Bright Spots in Home Schooling

January 13, 2002  

Homeschooled Raiders
By Christy Somerville

They are men with a mission, to seek and destroy any disorder that may lurk in the corners of their miniature landscape. Their tools are sophisticated, and yes, they have matching outfits. They are not the Power Rangers, but they do have a cool name, and nerves of pure plastic. Who are they?

They are the Robo Raiders, seven boys from Virginia and West Virginia, who have together formed a new lego team. Led by eleven-year-old spokesperson, advisor, and chief programmer Joel Lyons, the Raiders placed 8th out of 60 in the First Lego League state competition. Incidentally, they are homeschooled.

Joel's mom Patty Lyons, one of the moms who gave approximately six hours a week out of their busy homeschool lives, told how it all began. Way back in August of 2002, she saw an email on HELLO, the local email loop for homeschoolers. Somebody wanted to start a lego group.

Theoretically, the group would buy a $550 dollar kit from First Lego League. They would build and program a robot using the kit, which was then to be entered in the competition. The contest played to a tune of community service, so each team had to program their robot for city work. A kit included miniature rocks that could be cleared from tiny soccer fields, small windmills in need of powering, and little broken bridges. The robot would be designed, built, and programmed to carry out these tasks.

There were supposed to be ten children on the team, but in the end there were seven. Patty said that she had had no idea how much time commitment the group would involve, but she'd do it all over again anyway. She saw clear benefits for her son. Joel would have Christian fellowship, a chance to work with his favorite gadgets, and to find out just how much he really liked building robots.

As with most homeschool co-ops, everybody pitched in. Joel's dad Bob Lyons took his son to tournaments, which Patty considered a wonderful father-son experience. The regional competition was a day-trip, but for state competing one of the fathers put up all his frequent traveler points to get hotel rooms for the boys. The moms organized a bake sale for November 1st, and made $250. They also asked local businesses for help, and were partially funded by 4-H. All this paid for entry fees and traveling costs, as well as matching team sweatshirts for the boys.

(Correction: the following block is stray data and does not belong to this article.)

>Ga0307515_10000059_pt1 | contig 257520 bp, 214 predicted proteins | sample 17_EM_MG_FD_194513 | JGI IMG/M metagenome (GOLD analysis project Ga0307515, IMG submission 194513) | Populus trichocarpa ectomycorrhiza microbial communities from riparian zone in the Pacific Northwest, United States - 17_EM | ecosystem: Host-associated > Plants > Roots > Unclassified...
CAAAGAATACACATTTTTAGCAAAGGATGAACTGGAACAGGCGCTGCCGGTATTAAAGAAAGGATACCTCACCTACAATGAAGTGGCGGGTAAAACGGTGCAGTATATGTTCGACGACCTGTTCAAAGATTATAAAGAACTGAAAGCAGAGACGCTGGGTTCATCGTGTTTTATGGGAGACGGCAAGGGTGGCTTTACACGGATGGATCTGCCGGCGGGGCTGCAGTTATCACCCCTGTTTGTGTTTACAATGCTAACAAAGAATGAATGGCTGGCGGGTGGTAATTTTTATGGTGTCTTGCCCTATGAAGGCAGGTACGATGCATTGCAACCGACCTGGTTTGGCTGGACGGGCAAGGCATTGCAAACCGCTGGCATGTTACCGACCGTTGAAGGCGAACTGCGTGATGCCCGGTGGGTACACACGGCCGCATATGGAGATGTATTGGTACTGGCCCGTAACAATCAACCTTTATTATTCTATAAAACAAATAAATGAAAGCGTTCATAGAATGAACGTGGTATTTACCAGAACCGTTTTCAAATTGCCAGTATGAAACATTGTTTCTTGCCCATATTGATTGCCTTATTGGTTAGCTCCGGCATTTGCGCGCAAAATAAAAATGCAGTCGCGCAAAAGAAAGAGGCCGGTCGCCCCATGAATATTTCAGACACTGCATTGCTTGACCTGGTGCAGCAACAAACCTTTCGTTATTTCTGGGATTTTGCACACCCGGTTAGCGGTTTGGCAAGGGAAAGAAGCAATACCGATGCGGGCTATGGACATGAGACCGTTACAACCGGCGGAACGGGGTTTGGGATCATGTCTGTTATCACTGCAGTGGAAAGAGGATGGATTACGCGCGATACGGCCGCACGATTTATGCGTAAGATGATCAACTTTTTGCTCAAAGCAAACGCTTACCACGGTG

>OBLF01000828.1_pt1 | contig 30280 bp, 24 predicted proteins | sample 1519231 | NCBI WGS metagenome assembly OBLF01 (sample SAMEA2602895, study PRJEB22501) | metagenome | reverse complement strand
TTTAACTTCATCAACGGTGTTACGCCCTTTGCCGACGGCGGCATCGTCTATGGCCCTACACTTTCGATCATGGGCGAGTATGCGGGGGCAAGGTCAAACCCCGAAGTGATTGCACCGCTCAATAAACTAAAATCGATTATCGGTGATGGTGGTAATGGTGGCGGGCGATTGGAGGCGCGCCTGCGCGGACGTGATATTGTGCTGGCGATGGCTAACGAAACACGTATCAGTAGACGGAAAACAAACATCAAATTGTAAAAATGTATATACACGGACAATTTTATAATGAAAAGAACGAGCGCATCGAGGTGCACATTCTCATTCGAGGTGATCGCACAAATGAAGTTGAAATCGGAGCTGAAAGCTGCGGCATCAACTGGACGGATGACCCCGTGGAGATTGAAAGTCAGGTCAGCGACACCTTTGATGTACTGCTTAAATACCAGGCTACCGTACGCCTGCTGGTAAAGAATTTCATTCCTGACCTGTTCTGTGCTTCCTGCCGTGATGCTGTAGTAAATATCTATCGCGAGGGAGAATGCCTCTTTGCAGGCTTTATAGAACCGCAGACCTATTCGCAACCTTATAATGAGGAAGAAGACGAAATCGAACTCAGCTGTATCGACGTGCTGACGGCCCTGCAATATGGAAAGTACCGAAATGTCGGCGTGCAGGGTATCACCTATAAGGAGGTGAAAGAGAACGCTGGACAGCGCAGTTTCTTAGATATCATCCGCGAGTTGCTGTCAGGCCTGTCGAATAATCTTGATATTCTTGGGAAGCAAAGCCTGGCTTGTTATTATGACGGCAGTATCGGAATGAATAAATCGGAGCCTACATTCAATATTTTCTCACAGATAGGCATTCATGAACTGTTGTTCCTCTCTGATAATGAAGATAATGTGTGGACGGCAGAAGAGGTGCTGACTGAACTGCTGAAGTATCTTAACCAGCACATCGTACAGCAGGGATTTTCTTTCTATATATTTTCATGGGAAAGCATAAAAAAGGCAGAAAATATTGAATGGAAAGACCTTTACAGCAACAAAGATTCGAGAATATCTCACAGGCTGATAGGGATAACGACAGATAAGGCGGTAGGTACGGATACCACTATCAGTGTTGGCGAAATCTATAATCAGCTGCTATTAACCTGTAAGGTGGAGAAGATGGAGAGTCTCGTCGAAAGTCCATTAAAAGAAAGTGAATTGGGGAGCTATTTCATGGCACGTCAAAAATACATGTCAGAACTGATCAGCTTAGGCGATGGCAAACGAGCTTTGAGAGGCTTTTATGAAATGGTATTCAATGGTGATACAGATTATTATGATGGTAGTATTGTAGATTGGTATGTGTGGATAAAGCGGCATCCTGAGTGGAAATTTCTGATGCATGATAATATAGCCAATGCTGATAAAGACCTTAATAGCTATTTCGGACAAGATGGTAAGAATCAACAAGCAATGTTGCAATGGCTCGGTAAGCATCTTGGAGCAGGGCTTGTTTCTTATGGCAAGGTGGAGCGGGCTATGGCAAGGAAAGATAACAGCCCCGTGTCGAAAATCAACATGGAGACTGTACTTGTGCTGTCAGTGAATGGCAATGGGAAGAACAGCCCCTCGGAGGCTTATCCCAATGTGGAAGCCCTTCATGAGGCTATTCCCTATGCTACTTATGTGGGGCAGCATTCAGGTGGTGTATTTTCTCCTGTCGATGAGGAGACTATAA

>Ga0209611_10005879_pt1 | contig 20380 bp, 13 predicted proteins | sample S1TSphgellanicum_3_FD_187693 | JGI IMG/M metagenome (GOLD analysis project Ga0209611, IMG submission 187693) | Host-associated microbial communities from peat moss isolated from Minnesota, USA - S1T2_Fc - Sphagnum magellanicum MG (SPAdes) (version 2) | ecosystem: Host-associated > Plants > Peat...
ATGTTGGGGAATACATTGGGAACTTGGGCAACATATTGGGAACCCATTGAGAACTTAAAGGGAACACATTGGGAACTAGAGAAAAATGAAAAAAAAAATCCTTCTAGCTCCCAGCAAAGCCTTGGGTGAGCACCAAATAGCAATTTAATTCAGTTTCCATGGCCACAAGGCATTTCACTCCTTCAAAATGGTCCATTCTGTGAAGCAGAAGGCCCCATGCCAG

Finally, in early November, all the hours of work paid off. At regionals, the Robo Raiders walked out with 4th place. Patty recalls getting the news from her husband and being completely shocked. The moms thought that, after regionals, they would be able to ease their schedules. Instead, there were two more weeks of effort. After regionals, the boys rebuilt and reprogrammed their robot from the ground up, fixing each of the problems that had been pointed out to them.

The state level judges were all volunteers and engineers who questioned the boys on their technical knowledge, listened to prepared speeches, watched the robots perform, and considered the level of teamwork involved. Based on these areas, the Robo Raiders earned their 8th place, although it was only their first year of competition. One of the judges was amazed at the boys' skill level. Seven moms breathed a sigh of relief, and seven boys went home with visions of next year dancing in their heads.

Joel says that his favorite part of the project was programming. He wrote "five or six" programs using infrared ports on the robot and computer and software. Everybody said he was great. Does young Joel want to be a master engineer when he grows up? Well, not quite. He wants to work on robots that hunt terrorists for the FBI, or write science-fiction novels, or maybe just work at Legoland. He's heard that you can get paid just to play games there.

Next year, the team re-convenes for another fall of hectic work. These boys are just seven more promising homeschoolers, catching dreams and playing out back in the tree fort after their robot meetings are over.


Editor's Note: We at HSLDA suspect there are numerous other homeschoolers around the country involved in this competition. A team of homeschooled students recently won the First Lego League robotics competition held at SciTrek in Atlanta, Georgia. That team earned a perfect score in the final round. The Georgia team, Urban Argonauts, is comprised entirely of homeschooled students ages 9-14. Another homeschool team also competed in the Georgia tournament and came in sixth place. Thanks to Susan Martucci for letting us know about it.


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